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JavaScript Repeater Data Binding



In a previous post, I wrote about a way to convert JSON to XAML. The sample I provided with that post didn't really stop with a simple conversion example, but it also demonstrated how to create an use a simple JavaScript data binding repeater. It's just something I threw together in two minutes to bind an array of objects to a div to basically do in JavaScript/XHTML what ASP.NET does with the Repeater control. I think many people will be interested in this technique to see how they can bind data to a browser in a more efficient way.

As far as my requirements, I wanted this to be like ASP.NET in that the data is bound from a data source matching the fields in the data source objects to the data fields declared in this repeater and after all is said and done, the original declarative code should disappear. As far as the data source, I wanted it to be a series of the same type of object… kind of like a generic List.

So, to start off with, I simply declared the code that I wanted to write as the client. Some people call this the 'Sellsian' method (after Chris Sells at Microsoft), though I simply call it… common sense (as I honestly suspect Chris would too!). So, here is the declarative code I wanted to write for my data binding:

<div id="rptData">
    <h2>Title</h2>
    <div id="title" class="bind"></div>

<h2>XAML Output </h2> <div id="output" class="bind"></div> </div>

In this situation the data source fields are matched to element with the bind class and the element id. This is much like <%#Bind("") %> in ASP.NET.

On the other side, I would like my data source to be in JSON format and I would like to be able to bind in a way that 'feels' like a static class. Here is what I decided on:

var dataSource = [{
        title: 'Ellipse',
        output: Xaml.CreateXamlFromJSON(jsonElement1)
    }, {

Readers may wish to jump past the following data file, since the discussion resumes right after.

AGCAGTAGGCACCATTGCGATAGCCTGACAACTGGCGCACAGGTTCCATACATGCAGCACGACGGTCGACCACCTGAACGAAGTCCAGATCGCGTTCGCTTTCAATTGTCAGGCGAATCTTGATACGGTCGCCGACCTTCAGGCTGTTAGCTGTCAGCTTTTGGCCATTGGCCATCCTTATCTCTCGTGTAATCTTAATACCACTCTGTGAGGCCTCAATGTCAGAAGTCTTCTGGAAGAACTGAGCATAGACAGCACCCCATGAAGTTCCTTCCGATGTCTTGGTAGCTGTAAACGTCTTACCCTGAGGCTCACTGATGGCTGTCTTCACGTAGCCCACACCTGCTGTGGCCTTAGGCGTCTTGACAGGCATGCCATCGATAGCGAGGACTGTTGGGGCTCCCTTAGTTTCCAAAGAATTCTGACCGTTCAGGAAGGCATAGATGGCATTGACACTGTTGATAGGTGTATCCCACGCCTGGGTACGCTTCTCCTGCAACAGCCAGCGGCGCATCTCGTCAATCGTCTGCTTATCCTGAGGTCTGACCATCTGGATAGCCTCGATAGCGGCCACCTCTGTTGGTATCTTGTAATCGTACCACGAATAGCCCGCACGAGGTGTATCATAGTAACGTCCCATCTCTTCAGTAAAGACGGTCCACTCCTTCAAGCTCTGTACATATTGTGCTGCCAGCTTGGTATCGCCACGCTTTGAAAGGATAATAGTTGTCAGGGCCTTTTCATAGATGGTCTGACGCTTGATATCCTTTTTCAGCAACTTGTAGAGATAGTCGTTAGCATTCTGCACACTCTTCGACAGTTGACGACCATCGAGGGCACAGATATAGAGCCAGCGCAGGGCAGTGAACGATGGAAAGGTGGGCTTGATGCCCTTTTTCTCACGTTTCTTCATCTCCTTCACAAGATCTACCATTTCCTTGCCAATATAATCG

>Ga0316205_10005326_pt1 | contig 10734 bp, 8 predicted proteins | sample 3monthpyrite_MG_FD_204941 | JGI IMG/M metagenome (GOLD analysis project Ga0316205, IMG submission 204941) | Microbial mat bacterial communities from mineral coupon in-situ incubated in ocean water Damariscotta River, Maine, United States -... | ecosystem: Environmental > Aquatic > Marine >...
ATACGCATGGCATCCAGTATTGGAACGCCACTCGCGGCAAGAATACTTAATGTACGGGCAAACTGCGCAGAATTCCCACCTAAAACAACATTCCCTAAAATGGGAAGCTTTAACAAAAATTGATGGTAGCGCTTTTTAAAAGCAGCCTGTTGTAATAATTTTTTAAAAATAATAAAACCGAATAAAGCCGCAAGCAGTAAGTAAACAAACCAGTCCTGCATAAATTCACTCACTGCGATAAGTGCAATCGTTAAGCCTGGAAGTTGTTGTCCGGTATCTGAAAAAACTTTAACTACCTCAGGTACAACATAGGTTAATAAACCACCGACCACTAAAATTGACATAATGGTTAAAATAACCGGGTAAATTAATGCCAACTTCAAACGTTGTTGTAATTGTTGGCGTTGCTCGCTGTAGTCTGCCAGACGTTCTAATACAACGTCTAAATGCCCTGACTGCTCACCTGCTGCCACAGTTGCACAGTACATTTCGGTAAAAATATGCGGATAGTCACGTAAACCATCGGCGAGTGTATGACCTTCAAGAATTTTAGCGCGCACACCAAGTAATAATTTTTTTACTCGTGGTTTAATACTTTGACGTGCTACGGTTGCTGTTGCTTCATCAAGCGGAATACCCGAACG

title: 'Rectangle',
        output: Xaml.CreateXamlFromJSON(jsonElement2)
    }, {
        title: 'Canvas',
        output: Xaml.CreateXamlFromJSON(jsonElement3)
    }
];


DataBinder.BindTextRepeater(D('rptData'), dataSource);

In the sample above you can see that I have a data source with 3 objects with the object being defined with the interface of a string field named 'title' and another string field named 'output'. Furthermore, I wanted to call the method what it is: a text repeater, not a fancy object repeater (though building that shouldn't be much more difficult), so my static method is called BindTextRepeater and accepts the declarative repeater object and the data source as parameters. In my examples I use the D('id') syntax where D is simply an alias for document.getElementById. I know some people use a dollar sign for that, but that just looks really weird to me.

Now onto the code. Here is the basic shell:

var DataBinder = {
    BindTextRepeater: function(obj, ds) {
}
}

The first thing we do in this situation is look at the data source and see what the objects look like. For this we simply need to create an array to record what fields we are looking at and iterate through the object to record it's fields. Put another way... we simply need to do simple JavaScript reflection and record the object interface, something that's incredibly simple in JavaScript.

var fields = new Array( );
for(var f in ds[0]) { fields.push(f); }

Now that we know what the object looks like, let's iterate through the datasource and bind each field to it's proper place in the repeater. This is what the rest of the method does and it should be fairly self explanatory, except for the following things:

First, I said that data is bound to fields with the 'bind' class. What if you had your own class on it? That's not a problem. JavaScript classes are a bit like .NET interfaces (where as JavaScript ids are a bit like .NET classes), so you can "apply" (or implement in .NET) a few of them. So, if you wanted the apply the class "message-log" to the bindable element, you would simply have the following:

<div class="bind message-log"></div>

In this case this is possible because I'm simply checking to see if the class STARTS with "bind", rather than simply checking to see if it IS "bind":